One More Pitch

Eight-year-old Erin and me playing baseball in our front yard

I’ve heard so many men, including some good friends of mine, say that they didn’t spend enough time with their kids while they were growing up because they were so focused on their career. As far as I’m concerned, that’s a tragedy of epic proportions.

One of the things I am proudest of in my life is that I have no regrets about how much time I spent with my daughter, Erin. The many happy times we shared, and the knowledge that she felt—and still feels at 29—unconditionally loved and cherished, is far more valuable than the big bank account I might have had if I had been more focused on making money instead of memories.

Here’s a piece I wrote a while back that speaks to the joy of being the dad of the best girl in the world.


From the day she was born, I looked forward to taking her to baseball games like my father took me, but she never cared much for the games, even when a player in the bullpen would trot over and hand her a real baseball, which happened twice—which never happened to me when I was a kid, but then I wasn’t a cute little girl with tons of freckles and a smile that would make your heart stop. Well, yes, she did ask to go to a game now and then, but only for the hot dogs and frosty malts, so once or twice every season we’d go and she’d sit on my lap and I’d hold her tight and explain every play to her and she’d humor me by listening for a while but we’d always leave by the fifth inning because she was bored and wanted to go home.

No, she never enjoyed watching but, oh, how she loved to play. Every April, before it really warmed up, she’d ask me to pitch to her, so I would dig through the closet until I found the bat and ball, and we’d put on our jackets and we’d go out and play in the cool night air. And, even though she had homework to do and she hadn’t practiced her piano lesson yet and it was getting late, I’d tell her to swing hard and keep her eye on the ball, and I’d pitch to her again, nice and slow, and right over the middle of the plate. And, finally, when it was getting a little too chilly and a little too dark, I’d say it was time to go in, and she’d say,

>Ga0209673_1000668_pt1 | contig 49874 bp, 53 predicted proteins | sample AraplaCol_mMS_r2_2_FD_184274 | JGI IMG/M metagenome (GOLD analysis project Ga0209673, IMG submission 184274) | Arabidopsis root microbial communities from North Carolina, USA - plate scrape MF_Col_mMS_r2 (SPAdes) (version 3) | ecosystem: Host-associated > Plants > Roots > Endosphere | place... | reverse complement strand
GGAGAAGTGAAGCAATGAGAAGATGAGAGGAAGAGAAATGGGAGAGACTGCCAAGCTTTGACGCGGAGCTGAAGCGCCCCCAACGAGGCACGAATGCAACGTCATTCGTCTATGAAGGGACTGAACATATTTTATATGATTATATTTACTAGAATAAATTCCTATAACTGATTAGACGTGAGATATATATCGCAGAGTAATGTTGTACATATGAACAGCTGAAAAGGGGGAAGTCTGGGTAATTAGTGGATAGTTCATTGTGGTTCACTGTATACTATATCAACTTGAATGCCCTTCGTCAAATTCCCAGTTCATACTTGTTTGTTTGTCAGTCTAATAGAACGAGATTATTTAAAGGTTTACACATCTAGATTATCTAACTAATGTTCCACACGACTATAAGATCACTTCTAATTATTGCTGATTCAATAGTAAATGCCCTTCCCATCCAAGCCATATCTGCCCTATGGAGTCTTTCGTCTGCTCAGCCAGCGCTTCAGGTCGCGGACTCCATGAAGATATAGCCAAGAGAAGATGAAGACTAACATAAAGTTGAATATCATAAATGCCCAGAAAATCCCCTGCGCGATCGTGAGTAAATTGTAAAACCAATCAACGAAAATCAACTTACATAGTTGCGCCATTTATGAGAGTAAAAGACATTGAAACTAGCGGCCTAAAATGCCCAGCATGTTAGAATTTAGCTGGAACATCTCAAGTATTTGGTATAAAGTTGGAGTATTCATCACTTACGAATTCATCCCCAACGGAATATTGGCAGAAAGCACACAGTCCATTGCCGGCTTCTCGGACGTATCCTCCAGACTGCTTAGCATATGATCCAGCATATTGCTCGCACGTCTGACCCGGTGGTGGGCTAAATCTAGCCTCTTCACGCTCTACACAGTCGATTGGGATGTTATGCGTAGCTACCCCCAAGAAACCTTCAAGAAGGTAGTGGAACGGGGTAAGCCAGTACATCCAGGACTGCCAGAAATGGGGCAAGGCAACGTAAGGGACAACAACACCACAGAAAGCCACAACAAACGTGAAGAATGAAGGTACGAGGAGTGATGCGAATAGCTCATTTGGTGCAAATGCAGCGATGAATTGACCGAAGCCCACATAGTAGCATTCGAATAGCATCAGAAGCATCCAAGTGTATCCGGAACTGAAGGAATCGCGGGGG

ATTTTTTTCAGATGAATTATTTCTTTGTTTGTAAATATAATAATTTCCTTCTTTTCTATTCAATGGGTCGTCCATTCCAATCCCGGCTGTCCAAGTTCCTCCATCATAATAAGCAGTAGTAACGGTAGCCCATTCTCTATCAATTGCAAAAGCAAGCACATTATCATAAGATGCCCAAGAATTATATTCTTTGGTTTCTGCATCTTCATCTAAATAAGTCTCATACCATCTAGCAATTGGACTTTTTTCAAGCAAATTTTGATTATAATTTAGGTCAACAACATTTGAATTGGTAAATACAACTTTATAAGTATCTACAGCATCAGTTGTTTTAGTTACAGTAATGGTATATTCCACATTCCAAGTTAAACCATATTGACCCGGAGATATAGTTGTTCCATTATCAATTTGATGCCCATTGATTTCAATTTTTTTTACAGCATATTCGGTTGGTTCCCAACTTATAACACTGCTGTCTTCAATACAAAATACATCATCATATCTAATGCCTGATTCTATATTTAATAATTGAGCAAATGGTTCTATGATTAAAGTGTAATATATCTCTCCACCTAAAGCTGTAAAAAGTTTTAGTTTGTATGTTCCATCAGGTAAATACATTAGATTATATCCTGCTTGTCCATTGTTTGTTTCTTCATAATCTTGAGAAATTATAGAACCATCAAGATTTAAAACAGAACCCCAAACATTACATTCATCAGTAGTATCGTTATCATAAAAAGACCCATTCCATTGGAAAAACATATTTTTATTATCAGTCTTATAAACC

“One more. Please, Daddy. One more.”

And so I would pitch to her again, and another line drive would whistle by my head, spinning me around, and she’d circle the bases, giggling, and I would chase the plastic ball as it rolled down the sidewalk, and when I picked it up, she’d already be standing at the tree we used for home plate, her cheeks pink from the fresh air, her ponytail dancing softly in the wind, and she’d be grinning as she picked up the bat and I could see the laughter in her eyes.

And now, whenever I go to a game, I buy a hot dog as soon as I sit down and I eat it slowly, mustard only, the way she liked it, and I lean back and forget about everything else and I watch the game. It feels so comfortable, like spending the afternoon with an old friend, and I smile when I think of her rounding the bases and I’m glad that I taught her that there’s always time for one more pitch.

Click  here to watch One More Pitch: The Music Video, a song I wrote to celebrate Erin’s childhood and the joy of our Daddy and Erin times together.

Click here to view all my baseball-related posts.

Click here to view all my posts about parenting.


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6 Responses to “One More Pitch”

  1. Ellen Brown Says:

    I loved this post, Phil. It reminded me of the games I attended with MY dad way back when and how much I cherished the time I spent with him … And how grateful that he wanted to take me along!

  2. Phil Bolsta Says:

    Thanks, Ellen. Sometimes I think parents are oblivious to how much such outings matter to their kids. I wish every kid could have memories like that.

  3. Todd Silva Says:

    Hi Phil,

    I read this post and the others you sent today in the email, about your dad’s letters and helping your mom go through his stuff, and I cried. They all tugged at a real soft spot in my heart. My “little girl” is still at home, 14 years old, but I remembered back on our Indian Princess camping weekends together. I know she’ll cherish those forever and so will I. As a teenager now, it is not always easy to connect with her, but today I just chose to listen instead of telling her what I thought she should do or hit her with another lecture. You know, you are absolutely right, fame and fortune are fun to seek and really get a hold of us at times, but there is nothing more important than putting a smile in a little heart, and just being with her.

    Erin is very lucky to have you as her dad!!

    Blessings, Phil,


  4. Phil Bolsta Says:

    Thank you very much for writing, Todd. You are wise in choosing to just listen to your daughter. That is all she asks of you—to recognize, honor and celebrate the essence of who she is. Asking thoughtful questions instead of dishing out should’s will go a long way toward deepening intimacy and trust. Here’s to dads and daughters!!!!

  5. Doncesar Says:

    That’s great Phil, I have a 2 year old and i can only imagine what it’s like to see your daughter grow up and become a woman and have a family of her own someday. I’m gonna know how that feels 30 years from now. It’s such a wonderful life to have a beautiful family like we have. God Bless!

  6. Phil Bolsta Says:

    Thanks, Doncesar! Be sure to cherish every moment with your little bear cub! I wish I could do it all over again!

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